Two grants totaling nearly $3.7 million will support the efforts of The University of Texas Health Science Center at Houston (UTHealth) to combat obesity and help Texas children achieve healthy lifestyles through the mission of the Michael & Susan Dell Center for Healthy Living.
The Eunice Kennedy Shriver National Institute of Child Health and Human Development of the National Institutes of Health has awarded close to $2.5 million to the center to evaluate the City of Austin’s implementation of Safe Routes To School (SRTS) infrastructure projects, including protected bike lanes, pedestrian islands, shared use paths, and pedestrian hybrid beacons. In 2016, Austin voters approved the city’s 2016 mobility bond, which included $27.5 million for SRTS projects.
“This will be the largest evaluation of Safe Routes to School initiatives to date. Although several studies have previously been done, this will be among the most rigorous and comprehensive,” said Dr. Deanna Hoelscher, director of the center and regional dean of UTHealth School of Public Health in Austin.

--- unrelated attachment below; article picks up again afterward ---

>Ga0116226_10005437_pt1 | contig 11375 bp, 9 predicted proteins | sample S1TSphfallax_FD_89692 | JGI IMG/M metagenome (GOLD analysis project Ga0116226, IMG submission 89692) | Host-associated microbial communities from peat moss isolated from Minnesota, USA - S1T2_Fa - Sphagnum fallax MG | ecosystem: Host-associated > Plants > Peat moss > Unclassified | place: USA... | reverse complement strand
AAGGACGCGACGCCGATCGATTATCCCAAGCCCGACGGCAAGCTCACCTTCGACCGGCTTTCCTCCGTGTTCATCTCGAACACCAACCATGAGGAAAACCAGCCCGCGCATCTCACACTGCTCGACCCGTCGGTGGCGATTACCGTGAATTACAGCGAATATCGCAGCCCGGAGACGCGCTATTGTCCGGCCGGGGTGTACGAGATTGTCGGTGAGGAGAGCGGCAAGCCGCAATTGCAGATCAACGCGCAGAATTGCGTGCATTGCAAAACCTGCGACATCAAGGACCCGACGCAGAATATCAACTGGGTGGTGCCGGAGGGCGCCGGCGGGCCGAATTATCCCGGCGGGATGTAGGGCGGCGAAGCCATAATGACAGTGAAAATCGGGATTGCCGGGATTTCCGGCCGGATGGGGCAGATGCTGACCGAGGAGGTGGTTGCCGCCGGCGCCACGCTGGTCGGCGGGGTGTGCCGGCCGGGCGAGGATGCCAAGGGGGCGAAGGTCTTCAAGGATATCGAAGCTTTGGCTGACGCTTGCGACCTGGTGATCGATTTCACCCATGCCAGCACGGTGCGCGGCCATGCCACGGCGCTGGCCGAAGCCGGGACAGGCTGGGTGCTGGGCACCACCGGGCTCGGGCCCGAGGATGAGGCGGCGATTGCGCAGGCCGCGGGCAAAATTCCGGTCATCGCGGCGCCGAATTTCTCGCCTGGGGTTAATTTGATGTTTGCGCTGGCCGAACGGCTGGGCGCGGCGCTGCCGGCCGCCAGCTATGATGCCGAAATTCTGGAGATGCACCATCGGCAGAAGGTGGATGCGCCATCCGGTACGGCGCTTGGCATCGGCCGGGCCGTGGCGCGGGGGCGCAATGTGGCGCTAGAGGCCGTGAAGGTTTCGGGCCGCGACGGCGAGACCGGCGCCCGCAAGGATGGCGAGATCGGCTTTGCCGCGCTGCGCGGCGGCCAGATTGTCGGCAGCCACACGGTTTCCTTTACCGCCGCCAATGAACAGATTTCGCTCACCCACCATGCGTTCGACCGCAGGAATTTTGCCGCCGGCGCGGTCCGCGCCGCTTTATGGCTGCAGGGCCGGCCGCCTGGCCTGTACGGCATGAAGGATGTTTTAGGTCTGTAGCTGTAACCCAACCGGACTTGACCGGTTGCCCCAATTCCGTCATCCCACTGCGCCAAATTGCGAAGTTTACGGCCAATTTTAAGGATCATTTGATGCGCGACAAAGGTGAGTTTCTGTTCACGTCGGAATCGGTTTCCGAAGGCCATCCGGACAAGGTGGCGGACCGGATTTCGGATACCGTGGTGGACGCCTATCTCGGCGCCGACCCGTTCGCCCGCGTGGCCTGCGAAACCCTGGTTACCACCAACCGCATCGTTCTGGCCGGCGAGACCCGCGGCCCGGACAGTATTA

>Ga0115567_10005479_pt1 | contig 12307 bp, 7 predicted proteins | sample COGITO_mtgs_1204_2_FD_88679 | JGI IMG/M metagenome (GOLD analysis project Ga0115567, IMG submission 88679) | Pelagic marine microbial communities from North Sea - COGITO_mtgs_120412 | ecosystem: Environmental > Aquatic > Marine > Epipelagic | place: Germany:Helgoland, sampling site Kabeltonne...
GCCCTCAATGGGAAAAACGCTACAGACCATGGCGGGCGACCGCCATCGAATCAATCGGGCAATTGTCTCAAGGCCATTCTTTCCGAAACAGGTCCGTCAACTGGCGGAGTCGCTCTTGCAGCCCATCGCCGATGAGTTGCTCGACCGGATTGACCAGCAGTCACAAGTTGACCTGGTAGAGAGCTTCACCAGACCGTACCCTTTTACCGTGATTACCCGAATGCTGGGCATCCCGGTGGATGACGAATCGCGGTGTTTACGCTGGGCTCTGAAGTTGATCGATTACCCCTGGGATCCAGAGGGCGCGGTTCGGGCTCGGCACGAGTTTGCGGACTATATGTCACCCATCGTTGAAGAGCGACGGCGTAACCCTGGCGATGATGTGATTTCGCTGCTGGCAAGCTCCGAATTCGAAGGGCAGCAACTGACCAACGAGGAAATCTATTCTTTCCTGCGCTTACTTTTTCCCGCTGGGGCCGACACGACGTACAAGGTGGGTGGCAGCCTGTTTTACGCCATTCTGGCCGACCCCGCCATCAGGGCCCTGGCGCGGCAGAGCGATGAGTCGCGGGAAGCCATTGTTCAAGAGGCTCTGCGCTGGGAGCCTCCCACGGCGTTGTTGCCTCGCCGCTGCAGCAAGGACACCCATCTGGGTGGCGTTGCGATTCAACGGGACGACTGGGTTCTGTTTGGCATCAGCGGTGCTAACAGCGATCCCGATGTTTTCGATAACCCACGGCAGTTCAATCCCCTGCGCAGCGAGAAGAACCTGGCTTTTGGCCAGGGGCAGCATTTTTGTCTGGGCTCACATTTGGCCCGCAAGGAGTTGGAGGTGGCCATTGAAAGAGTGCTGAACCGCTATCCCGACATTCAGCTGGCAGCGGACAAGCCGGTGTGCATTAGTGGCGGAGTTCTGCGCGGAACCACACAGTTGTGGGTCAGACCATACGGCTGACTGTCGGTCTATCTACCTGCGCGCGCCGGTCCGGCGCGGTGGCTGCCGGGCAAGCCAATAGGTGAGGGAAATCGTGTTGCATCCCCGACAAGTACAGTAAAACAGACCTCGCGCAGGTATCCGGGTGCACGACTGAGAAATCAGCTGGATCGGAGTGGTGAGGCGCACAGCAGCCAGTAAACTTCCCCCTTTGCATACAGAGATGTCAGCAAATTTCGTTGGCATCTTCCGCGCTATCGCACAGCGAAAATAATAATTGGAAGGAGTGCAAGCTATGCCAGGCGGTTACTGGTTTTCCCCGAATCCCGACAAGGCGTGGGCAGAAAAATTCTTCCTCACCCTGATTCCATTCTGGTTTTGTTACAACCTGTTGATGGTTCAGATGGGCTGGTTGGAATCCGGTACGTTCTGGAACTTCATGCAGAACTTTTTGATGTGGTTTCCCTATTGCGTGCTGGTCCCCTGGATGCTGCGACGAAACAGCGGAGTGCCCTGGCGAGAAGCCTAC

The City of Austin’s SRTS projects enable schools to develop programs and infrastructure improvements that make it safer for children to walk and cycle to school.
“Our evaluation is vital because it will determine the number of children walking and cycling to school both before and after the Austin-area SRTS infrastructure improvements, as well as how this program increases child physical activity during the day. These changes will provide insight into the relative effectiveness and cost benefits of different infrastructure changes,” Dr. Hoelscher said.
The evaluation of Austin’s implementation of SRTS projects is called the STREETS (Safe TRavel Environment Evaluation in Texas Schools) study. The study will be conducted over a five-year period, and will ultimately help schools identify the most successful and efficient methods to promote active commuting like walking and cycling.
The second center project to receive additional funding is the School Physical Activity and Nutrition (SPAN) survey, which monitors the prevalence of obesity in school-age children in Texas.
Recognizing the importance of continual monitoring of child obesity trends, the Texas Department of State Health Services has awarded more than $1.2 million to fund the 2019-2020 SPAN measurements.
“SPAN is unique, as we are the only state to measure weight and height of children across different grade levels since 2000. This will be the fifth round of measurements, allowing us to identify trends over time,” Dr. Hoelscher said.
[Photo: Grants mean UTHealth can measure success of efforts to combat childhood obesity. Photo: Getty Images.]